Springdale’s former chairman and group founder Clifford Spencer said there was a conflict of interest in Grant Thornton’s appointment as administrator.
“Grant Thornton has had a material relationship with the business for four years. They shouldn’t have accepted the appointment.”
Springdale Group had received over £200,000 of consultancy work from Grant Thornton since December 2002, Mr Spencer added.
Springdale group entered administration on 4 April after prolonged cash flow problems. The Group, which developed contracts for non-food and fuel crops, began to founder earlier in the year, leaving significant debts to farmers and growers.
Springdale Group is believed to have bank debts in excess of £5m, with an additional £660,000 owed to farmers, seed merchants and hauliers.
But Joe McLean, one of two Grant Thornton partners handling the affairs of Springdale Group, Springdale Crop Synergies and Springdale Farm Ltd, denied any conflict of interest, adding that his firm was acting well within industry codes of practice.
“The appointment of Keith Hinds and myself as joint administrators of three companies within the Springdale Group was made by the group’s banker and filed in the High Court in Leeds on 4 April 2007.
“The Group’s cash flow problems were such that wages and salaries had not been paid since 30 November 2006, leaving employees and their families in positions of great financial hardship.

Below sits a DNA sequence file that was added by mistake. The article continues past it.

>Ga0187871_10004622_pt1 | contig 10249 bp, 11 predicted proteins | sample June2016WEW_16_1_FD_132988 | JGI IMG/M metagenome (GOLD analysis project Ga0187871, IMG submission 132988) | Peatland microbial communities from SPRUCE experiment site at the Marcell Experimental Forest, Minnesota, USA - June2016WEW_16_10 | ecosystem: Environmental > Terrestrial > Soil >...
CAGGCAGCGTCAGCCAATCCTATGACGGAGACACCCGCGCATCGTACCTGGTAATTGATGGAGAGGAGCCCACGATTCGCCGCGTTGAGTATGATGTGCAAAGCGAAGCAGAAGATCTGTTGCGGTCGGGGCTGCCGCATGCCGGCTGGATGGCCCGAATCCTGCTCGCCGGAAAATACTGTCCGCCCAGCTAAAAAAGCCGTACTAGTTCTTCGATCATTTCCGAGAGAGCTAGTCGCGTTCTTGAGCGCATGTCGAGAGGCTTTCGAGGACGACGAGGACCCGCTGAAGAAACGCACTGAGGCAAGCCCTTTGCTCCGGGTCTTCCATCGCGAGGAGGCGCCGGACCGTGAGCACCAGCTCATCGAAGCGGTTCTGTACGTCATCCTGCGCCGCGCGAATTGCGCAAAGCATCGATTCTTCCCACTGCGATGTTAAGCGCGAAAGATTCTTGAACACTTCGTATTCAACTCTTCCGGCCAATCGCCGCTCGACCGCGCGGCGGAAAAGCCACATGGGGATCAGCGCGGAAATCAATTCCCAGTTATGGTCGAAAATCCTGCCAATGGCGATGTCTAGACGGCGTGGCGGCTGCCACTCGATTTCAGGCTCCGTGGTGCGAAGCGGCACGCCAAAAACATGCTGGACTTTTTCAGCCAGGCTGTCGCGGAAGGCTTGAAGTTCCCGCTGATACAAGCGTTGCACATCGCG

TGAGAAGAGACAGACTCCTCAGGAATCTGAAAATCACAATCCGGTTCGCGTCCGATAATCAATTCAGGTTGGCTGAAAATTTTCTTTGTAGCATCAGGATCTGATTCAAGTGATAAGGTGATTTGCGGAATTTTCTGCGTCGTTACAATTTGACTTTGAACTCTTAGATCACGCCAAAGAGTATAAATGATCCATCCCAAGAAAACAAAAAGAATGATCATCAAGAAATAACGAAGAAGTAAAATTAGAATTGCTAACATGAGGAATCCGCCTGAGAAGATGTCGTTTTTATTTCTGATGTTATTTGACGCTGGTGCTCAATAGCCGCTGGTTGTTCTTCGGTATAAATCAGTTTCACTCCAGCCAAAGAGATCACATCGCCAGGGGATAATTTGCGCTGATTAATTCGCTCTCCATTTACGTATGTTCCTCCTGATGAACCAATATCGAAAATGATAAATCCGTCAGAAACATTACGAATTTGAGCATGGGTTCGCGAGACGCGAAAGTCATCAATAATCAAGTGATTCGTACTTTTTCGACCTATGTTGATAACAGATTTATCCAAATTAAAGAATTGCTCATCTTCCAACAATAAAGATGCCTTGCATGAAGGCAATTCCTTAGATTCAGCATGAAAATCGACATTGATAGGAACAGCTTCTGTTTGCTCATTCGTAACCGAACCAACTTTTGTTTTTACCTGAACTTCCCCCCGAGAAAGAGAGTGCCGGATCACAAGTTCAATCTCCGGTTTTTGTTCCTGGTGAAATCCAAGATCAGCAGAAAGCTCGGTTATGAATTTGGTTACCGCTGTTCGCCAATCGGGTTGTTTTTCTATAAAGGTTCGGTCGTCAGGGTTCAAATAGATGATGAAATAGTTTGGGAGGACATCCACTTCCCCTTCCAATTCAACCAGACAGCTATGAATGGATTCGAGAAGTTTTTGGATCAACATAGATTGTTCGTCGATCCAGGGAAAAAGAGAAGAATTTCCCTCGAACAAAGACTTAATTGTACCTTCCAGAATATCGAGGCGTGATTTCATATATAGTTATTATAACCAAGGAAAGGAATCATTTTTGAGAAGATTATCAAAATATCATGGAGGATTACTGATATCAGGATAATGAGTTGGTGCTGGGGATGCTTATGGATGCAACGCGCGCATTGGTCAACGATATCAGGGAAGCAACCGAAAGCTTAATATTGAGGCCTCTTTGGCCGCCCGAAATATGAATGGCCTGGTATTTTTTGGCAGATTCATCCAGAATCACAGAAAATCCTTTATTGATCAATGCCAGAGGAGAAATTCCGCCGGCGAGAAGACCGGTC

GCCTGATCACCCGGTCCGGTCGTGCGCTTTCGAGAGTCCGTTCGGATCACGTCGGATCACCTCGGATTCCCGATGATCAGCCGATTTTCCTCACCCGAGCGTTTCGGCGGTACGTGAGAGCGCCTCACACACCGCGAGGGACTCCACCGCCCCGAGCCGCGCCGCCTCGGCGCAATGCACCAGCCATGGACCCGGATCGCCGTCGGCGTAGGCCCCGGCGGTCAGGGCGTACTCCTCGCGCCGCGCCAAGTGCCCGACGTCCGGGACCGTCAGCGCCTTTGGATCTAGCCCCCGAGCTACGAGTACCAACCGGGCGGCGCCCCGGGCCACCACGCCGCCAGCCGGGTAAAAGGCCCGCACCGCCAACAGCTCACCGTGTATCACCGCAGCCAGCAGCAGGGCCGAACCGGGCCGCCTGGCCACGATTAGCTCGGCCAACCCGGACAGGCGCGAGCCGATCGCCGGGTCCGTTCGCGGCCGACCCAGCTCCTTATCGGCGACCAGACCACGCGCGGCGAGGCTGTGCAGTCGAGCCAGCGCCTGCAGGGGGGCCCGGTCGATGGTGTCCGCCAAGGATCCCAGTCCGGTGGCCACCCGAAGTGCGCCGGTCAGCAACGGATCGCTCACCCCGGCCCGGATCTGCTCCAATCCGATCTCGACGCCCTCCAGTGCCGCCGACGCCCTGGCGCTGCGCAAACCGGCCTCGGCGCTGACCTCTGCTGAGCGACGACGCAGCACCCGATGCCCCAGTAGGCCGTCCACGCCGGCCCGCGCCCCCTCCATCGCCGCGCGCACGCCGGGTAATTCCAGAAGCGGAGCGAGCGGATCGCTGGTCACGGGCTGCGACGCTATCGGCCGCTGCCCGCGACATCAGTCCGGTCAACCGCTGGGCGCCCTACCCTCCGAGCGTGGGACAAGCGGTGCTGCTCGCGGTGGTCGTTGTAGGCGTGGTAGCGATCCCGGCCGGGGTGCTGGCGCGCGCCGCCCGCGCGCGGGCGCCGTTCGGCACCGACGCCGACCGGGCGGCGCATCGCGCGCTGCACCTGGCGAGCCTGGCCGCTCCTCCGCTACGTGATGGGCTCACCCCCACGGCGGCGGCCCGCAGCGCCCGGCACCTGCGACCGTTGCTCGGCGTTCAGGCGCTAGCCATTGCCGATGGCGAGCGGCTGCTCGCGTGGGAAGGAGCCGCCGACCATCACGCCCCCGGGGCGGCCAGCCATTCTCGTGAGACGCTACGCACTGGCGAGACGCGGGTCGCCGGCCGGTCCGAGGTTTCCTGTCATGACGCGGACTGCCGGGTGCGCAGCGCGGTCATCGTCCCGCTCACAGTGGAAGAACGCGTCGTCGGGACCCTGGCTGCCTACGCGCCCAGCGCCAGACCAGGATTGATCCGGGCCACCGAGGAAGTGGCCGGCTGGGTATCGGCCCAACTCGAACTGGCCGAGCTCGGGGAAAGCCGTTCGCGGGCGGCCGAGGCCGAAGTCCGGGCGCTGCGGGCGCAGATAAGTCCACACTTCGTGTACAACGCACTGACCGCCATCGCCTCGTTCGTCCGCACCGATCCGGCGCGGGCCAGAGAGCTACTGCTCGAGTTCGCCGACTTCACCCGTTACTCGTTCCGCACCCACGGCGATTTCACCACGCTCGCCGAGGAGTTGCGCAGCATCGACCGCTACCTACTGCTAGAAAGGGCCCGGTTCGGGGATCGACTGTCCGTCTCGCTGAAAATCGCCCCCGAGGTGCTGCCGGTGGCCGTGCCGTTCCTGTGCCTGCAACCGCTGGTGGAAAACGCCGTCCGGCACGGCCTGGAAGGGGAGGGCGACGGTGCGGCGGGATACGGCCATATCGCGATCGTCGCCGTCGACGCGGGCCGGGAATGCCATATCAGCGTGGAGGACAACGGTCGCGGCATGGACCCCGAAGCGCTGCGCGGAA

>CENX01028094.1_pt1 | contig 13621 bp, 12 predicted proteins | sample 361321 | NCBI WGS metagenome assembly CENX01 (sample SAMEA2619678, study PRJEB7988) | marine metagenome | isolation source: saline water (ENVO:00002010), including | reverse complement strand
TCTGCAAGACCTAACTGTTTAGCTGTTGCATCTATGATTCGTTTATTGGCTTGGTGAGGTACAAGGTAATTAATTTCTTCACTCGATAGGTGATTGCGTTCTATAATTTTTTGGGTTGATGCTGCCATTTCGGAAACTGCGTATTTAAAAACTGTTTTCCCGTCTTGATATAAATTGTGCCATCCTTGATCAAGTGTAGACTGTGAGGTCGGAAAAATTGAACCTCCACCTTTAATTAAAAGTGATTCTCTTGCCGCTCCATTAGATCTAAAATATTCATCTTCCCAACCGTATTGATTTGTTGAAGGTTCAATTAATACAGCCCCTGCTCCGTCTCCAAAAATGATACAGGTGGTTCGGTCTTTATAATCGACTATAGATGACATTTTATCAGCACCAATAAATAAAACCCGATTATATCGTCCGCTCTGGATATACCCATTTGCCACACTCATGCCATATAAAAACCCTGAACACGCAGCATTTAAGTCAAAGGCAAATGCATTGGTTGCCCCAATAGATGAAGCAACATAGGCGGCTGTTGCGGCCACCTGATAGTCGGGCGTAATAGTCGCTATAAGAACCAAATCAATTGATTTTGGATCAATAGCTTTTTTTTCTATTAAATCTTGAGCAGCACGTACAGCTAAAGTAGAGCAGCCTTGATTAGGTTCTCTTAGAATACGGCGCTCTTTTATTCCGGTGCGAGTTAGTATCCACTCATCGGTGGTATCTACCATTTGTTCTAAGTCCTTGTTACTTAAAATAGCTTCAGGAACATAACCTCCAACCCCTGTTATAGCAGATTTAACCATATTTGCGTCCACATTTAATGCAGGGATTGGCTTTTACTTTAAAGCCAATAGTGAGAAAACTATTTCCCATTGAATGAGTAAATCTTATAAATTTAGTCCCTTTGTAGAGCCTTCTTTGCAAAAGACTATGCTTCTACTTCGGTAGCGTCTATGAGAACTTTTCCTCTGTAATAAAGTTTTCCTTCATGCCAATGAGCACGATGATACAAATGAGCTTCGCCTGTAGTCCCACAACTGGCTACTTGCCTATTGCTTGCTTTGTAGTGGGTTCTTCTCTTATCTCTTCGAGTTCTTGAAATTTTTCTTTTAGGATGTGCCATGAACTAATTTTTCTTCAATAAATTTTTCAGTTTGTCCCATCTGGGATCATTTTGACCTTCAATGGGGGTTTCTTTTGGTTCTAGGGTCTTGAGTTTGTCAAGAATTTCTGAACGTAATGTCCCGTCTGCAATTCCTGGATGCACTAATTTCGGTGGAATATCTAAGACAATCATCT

“In addition, there were long-outstanding and substantial arrears due to growers and other suppliers of goods and services, as well as significant monies owed to the Crown.
“The bank concluded that administration appointments were required to protect the position for itself and for the group’s creditors, and the appointments were supported by written requests from four directors of companies within the group.
“The efforts of myself and my colleagues continue to be focussed on protecting and enhancing value for the group’s creditors. In pursuing this objective I am actively seeking a potential purchaser for any of all or the businesses and assets on a going concern basis.
“Discussions and meetings are being held with a wide range of parties in an effort to achieve value for the group.”
Creditors could expect to receive a detailed report within four weeks, Mr McLean added, which would outline the events leading up to the administration, further information on the strategy adopted by the administrators, and comment on the prospects for the group’s creditors.
But Mr Spencer said Springdale’s entry into administration was a “hostile” move by four directors and that he and six other board members had resigned. Mr Spencer called the decision to enter administration “assisted suicide” for the group.
He insisted a significant investor was “in the offing” but that the administrators had refused to allow 14 days’ due diligence to examine the offer.